Koto and Myoue travel to the celestial plane and meet their grandfather, God, who tells them they’ll be the ones to replace Inari, who will then disappear. Not liking the sound of that Koto and Myoue leave the plane and travel through a time continuum until she finds Inari and Lady Koto and busts in with her hammer. As she beats up Inari for being selfish, Myoue restores Lady Koto. God agrees that the thirteenth plane will be allowed to exist, while Inari will not disappear and remain with his family.
Just as it always announced at the start of every episode (or in this case, at the end), Kyousougiga was a story of love, life, and rebirth; with the latter two being possible because of the first, a love that started with a rabbit that became a beautiful woman. Inari states that before her, he merely wandered the world aimlessly, separate from it. Lady Koto and their children became his real world, and the start of his real life. He went on to make a common mistake family heads often make, out of stubbornness and obligation: to arrange the future in which his offspring would live; a future that didn’t include him, as he’d pass his duties to them.
Armed with the wherewithal to challenge his unilateral decisions was Koto. Just as she wanted to spend a little more time with Myoue before carrying out his death wish, Koto loved her father too much to let him quietly disappear. This results in climactic celestial family squabble, and ultimately, a happy ending for all. Inari meant the transfer of his heart and soul to be his final act of love to his children, but the only love Koto wanted was to experience the love of her family all in one piece, including him, sharing sunsets, meals, and other good times.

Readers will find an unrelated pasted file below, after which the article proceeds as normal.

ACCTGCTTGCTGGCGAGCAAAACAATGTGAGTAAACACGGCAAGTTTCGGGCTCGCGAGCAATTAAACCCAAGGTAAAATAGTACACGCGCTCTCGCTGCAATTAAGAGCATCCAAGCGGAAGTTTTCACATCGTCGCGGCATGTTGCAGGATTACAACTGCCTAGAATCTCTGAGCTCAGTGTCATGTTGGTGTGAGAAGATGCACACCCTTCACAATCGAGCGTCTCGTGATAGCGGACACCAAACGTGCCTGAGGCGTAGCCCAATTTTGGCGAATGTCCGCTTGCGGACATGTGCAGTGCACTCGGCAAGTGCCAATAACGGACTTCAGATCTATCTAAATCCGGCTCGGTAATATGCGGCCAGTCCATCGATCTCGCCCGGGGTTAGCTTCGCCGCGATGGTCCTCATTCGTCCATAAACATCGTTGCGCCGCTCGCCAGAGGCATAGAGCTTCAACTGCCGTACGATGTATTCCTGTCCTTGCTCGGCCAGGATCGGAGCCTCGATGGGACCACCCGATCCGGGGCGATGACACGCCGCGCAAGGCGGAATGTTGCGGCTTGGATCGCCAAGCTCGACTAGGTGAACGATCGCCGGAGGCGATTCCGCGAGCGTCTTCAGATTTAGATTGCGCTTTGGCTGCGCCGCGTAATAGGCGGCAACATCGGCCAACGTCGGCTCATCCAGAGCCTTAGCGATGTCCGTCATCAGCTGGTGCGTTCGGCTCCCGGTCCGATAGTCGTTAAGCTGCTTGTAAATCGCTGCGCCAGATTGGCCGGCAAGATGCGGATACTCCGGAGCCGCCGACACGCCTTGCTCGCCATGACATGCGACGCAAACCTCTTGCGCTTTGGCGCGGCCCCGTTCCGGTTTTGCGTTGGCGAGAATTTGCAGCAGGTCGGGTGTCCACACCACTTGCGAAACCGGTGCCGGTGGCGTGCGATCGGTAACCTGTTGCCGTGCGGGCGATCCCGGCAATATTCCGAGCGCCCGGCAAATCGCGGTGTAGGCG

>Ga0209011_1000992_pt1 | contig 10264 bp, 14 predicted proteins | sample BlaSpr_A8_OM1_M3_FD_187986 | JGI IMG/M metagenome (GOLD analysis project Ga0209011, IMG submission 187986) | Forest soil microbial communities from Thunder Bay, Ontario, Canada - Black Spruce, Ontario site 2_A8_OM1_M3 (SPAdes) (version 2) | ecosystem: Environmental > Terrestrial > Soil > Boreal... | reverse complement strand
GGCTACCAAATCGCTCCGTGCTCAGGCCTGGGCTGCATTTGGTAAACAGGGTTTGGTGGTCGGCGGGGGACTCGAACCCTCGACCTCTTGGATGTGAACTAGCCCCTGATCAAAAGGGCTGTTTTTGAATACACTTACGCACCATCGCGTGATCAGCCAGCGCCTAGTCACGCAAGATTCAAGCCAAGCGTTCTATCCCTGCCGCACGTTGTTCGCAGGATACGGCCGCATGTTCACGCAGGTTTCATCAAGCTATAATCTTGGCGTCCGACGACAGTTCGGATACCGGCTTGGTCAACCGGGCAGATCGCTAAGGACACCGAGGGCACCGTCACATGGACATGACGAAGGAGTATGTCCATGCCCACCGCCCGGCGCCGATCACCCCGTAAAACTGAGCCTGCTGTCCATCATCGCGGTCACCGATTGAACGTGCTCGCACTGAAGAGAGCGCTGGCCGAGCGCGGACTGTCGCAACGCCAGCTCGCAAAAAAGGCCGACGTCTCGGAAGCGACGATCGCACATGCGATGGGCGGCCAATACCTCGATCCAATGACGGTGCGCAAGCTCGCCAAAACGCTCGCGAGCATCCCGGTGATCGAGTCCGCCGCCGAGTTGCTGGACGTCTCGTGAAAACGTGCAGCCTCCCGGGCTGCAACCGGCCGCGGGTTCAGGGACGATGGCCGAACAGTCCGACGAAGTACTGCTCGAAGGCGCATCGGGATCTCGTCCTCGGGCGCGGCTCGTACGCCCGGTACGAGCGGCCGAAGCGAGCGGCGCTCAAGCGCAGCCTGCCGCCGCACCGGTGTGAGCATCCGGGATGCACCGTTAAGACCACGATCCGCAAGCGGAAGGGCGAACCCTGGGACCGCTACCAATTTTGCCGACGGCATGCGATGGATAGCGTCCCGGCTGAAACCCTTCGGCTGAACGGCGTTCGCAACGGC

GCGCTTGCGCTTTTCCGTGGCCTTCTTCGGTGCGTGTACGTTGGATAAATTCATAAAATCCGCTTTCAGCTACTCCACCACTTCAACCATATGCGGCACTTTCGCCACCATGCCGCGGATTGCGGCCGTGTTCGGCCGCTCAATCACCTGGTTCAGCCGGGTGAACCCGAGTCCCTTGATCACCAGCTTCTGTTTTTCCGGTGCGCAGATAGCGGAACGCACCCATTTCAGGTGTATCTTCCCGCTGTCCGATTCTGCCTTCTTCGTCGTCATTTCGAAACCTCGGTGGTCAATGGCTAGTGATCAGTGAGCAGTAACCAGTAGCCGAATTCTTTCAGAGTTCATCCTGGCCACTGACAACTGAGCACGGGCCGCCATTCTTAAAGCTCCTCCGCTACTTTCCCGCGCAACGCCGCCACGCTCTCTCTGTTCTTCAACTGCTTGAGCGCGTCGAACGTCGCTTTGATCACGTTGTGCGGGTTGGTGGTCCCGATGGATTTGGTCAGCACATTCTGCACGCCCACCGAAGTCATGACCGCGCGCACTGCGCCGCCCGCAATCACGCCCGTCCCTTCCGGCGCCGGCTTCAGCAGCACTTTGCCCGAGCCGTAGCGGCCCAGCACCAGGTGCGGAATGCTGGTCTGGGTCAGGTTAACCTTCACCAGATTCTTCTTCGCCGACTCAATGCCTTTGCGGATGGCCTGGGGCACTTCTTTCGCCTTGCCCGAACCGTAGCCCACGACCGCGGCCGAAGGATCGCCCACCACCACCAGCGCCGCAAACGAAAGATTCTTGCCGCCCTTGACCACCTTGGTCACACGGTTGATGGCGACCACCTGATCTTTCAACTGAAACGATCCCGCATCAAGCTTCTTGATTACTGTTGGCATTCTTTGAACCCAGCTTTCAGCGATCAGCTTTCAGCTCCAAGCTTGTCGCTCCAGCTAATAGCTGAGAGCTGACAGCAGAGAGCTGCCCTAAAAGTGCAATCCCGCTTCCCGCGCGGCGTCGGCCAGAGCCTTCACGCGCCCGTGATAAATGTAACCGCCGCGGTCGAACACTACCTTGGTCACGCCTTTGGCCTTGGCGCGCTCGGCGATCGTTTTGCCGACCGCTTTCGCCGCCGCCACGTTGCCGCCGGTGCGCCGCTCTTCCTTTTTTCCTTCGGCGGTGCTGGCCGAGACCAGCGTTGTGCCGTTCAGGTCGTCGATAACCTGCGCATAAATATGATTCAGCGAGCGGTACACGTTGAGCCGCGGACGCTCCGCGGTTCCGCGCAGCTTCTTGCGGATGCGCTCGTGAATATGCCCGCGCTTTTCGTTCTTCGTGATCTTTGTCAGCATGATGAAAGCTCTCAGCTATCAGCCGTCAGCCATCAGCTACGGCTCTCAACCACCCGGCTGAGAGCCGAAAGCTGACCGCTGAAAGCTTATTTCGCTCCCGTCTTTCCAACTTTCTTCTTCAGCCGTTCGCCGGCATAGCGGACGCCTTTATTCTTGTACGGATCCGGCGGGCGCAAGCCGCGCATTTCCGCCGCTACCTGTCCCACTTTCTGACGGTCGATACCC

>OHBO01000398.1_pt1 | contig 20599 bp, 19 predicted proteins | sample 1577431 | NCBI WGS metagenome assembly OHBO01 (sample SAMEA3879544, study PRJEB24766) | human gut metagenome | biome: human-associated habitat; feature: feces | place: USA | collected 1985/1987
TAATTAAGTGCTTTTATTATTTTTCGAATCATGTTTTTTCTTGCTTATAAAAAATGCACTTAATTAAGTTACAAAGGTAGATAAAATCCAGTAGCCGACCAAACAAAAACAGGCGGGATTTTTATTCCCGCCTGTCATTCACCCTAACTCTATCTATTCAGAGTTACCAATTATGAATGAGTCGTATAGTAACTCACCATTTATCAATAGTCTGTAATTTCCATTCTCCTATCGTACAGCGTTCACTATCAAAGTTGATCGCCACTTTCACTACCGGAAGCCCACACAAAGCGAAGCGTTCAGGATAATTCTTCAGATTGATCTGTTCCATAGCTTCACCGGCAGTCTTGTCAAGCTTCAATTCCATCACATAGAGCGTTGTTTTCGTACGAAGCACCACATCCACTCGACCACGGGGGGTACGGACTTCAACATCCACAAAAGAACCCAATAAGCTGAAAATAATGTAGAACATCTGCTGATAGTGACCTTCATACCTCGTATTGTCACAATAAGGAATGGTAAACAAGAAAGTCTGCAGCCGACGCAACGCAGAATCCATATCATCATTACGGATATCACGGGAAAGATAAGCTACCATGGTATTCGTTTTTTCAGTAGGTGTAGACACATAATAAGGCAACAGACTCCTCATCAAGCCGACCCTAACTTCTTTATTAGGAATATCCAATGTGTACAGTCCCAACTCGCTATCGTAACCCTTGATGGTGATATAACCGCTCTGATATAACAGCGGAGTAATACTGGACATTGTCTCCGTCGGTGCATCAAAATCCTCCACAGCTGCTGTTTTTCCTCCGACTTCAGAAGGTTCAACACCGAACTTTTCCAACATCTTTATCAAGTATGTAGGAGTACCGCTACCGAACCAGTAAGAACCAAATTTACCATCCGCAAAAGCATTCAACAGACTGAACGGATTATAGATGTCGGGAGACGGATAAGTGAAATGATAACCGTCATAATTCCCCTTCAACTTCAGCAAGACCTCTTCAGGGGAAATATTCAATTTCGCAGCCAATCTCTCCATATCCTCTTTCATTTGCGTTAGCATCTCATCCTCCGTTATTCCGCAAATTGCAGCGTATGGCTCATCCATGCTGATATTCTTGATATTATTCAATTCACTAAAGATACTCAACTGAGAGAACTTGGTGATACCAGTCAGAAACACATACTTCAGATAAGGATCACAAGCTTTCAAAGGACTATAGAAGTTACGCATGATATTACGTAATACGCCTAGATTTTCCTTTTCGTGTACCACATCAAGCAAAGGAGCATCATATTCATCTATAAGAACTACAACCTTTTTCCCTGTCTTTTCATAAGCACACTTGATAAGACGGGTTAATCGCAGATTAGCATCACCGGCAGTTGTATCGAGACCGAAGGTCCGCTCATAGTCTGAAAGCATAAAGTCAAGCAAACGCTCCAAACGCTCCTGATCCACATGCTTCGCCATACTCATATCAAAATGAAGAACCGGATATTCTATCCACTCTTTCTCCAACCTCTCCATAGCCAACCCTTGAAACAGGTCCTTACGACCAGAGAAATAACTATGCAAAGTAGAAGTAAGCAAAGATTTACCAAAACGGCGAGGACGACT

For all its whimsical extravagance of its fantastical setting, Kyousougiga always remained true to its staunchly human, immanently relatable themes of love and family. It was a story that left us as warm and fuzzy as, well, a rabbit.
Rating: 8 (Great)
Final Cumulative Rating: 8.400
MyAnimeList Score (as of 12/22/13): 8.08
Koto pleads her case with the chief priest that the mirror world should survive. She doesn’t make any headway, but Inari embraces and praises her for becoming “the other [him he] always wanted”. He stabs her with his sword, putting her in a trance, and she starts to destroy all of the planes. Myoue wakes up in a cave with Kyouko and Kurama, who tells him he was always supposed to rule the mirrored city alone when he was ready. Armed with the beads that contain the power of creation, Myoue rushes to find Koto, snaps her out of her trance, to create a new beginning together.